🤓 Based on our data, we think this question is relevant for Professor Roland's class at NCSU.

The figure shows the velocity of a train as a function of time.

(a) At what time was its velocity greatest?

(b) During what periods, if any, was the velocity constant?

(c) During what periods, if any, was the acceleration constant?

(d) When was the magnitude of the acceleration greatest?

We're looking at a *velocity graph* to determine some things about the *velocity and acceleration* of at train.

Anytime we're given a **position**, **velocity**, or **acceleration** graph to work with, a PVA diagram like the one below can help remind you of the relationships between the three functions.

$\mathit{P}\begin{array}{c}{\mathbf{\leftarrow}}\\ {\mathbf{\to}}\end{array}\underset{{\mathit{s}}{\mathit{l}}{\mathit{o}}{\mathit{p}}{\mathit{e}}}{\overset{{\mathit{a}}{\mathit{r}}{\mathit{e}}{\mathit{a}}}{\mathit{V}}}\begin{array}{c}{\mathbf{\leftarrow}}\\ {\mathbf{\to}}\end{array}\mathit{A}$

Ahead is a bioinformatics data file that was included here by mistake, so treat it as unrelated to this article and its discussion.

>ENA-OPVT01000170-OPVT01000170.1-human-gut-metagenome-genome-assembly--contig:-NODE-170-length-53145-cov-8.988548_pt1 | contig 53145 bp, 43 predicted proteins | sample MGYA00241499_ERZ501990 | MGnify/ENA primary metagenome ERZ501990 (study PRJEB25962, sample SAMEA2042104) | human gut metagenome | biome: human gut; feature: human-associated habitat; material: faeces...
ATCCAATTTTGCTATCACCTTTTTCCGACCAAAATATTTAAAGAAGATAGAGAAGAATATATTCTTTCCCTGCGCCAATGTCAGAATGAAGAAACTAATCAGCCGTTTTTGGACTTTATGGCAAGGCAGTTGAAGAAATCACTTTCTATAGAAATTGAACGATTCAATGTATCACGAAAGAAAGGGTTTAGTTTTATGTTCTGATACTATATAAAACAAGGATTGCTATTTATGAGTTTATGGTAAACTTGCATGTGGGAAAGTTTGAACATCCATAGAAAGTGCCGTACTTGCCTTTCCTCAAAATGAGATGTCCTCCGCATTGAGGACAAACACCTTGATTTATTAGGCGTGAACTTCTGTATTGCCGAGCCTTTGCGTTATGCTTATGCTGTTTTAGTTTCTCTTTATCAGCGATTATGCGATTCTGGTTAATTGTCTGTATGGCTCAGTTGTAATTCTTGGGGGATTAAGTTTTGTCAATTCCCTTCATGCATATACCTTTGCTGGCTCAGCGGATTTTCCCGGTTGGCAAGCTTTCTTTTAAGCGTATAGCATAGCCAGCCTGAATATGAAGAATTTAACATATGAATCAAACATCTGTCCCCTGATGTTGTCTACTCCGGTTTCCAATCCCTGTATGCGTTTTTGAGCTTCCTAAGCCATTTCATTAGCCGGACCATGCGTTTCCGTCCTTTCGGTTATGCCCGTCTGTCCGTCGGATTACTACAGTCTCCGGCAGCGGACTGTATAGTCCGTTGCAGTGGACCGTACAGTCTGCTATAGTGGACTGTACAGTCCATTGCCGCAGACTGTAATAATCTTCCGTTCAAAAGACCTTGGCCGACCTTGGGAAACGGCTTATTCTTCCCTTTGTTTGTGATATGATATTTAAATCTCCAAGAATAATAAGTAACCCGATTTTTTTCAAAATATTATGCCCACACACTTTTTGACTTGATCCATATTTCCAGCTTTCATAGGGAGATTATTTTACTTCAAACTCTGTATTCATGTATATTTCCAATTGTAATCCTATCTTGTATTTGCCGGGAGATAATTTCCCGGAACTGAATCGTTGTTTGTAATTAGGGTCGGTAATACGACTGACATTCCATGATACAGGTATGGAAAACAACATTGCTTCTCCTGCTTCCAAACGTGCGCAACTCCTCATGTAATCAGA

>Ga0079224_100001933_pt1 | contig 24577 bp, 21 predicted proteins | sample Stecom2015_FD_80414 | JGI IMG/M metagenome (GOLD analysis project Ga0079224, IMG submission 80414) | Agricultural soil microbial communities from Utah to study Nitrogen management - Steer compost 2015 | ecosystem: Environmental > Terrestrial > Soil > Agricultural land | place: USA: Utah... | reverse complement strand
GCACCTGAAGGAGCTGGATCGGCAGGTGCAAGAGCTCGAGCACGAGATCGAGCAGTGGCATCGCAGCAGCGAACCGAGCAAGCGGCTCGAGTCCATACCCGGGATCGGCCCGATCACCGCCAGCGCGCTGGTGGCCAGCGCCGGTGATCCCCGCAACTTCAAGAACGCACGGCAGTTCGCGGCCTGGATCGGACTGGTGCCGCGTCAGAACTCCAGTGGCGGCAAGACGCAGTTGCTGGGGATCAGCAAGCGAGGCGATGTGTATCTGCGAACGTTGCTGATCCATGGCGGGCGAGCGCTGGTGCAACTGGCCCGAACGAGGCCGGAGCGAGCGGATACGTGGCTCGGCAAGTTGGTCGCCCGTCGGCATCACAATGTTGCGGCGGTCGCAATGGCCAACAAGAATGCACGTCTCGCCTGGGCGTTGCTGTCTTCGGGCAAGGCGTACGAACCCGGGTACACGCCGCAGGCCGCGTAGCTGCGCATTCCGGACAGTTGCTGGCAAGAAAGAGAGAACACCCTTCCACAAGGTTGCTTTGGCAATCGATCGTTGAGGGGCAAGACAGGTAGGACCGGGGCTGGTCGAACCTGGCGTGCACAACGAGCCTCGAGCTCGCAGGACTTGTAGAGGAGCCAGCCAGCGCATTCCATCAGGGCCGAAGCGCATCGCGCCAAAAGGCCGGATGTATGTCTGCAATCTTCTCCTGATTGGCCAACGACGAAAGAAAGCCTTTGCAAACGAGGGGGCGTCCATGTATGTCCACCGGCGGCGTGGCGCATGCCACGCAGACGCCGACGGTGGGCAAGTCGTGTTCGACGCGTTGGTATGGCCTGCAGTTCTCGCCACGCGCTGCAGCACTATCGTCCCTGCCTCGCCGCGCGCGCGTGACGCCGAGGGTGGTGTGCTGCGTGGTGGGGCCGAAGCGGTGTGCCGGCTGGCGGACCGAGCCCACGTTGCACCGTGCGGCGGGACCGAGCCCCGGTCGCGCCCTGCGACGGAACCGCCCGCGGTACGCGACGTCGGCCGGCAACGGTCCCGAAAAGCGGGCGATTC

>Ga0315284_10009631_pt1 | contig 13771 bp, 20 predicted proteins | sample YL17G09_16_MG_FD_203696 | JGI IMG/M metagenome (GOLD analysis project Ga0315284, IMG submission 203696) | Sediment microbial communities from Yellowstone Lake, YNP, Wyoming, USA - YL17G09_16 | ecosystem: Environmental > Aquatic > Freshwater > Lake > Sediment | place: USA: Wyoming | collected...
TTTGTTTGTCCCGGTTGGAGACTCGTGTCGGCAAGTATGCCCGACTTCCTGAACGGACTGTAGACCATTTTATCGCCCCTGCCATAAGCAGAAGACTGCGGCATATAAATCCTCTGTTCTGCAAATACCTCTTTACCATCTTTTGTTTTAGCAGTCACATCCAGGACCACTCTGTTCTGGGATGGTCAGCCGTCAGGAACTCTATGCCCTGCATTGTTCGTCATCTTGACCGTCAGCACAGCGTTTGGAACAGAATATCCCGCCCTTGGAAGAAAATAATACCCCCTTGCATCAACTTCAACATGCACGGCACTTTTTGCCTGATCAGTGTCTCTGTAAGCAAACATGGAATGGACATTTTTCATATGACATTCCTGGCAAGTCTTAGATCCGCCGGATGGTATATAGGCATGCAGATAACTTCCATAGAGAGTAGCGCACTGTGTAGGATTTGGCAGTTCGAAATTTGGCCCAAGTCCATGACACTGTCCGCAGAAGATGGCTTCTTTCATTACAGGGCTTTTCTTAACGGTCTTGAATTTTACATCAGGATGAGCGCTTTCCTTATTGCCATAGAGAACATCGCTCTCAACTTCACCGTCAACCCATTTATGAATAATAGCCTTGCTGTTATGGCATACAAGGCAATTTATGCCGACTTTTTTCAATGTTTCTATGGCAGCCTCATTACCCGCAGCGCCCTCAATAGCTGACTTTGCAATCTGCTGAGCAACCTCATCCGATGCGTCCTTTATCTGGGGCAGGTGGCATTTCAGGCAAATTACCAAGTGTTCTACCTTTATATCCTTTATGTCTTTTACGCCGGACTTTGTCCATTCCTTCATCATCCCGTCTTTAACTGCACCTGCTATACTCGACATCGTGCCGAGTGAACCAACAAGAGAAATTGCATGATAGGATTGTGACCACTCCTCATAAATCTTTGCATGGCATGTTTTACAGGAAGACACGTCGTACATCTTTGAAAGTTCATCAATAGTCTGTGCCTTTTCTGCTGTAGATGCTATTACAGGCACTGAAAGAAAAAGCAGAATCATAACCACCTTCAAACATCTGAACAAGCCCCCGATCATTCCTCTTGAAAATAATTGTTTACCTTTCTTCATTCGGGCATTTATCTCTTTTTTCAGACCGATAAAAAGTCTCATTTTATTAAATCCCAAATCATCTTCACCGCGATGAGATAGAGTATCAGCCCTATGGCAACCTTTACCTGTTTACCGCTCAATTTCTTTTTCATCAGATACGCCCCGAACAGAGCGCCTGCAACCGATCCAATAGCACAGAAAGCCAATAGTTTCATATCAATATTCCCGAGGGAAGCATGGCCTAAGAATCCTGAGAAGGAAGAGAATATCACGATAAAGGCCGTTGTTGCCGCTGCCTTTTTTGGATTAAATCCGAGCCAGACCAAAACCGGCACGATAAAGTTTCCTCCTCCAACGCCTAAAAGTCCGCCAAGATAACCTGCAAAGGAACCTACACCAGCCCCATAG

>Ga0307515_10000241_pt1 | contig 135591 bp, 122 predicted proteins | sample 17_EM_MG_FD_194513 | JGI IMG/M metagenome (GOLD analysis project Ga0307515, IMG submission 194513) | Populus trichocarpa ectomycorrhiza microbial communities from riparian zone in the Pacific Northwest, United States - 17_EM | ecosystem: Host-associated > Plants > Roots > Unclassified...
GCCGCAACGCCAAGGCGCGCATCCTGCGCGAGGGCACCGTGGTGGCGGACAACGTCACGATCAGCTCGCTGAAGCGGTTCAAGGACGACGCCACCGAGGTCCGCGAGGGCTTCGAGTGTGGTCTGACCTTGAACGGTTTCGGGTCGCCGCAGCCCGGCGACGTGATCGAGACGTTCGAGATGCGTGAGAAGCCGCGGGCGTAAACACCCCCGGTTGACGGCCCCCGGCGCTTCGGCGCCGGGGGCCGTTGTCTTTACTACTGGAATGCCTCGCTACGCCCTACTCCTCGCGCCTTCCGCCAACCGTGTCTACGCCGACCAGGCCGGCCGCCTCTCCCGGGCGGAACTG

Moving left to right, we take the slope of the graph—the slope of a position graph is the velocity, and the slope of a velocity graph is the acceleration.

Velocity & Acceleration Graphs

Velocity & Acceleration Graphs

Velocity & Acceleration Graphs

Velocity & Acceleration Graphs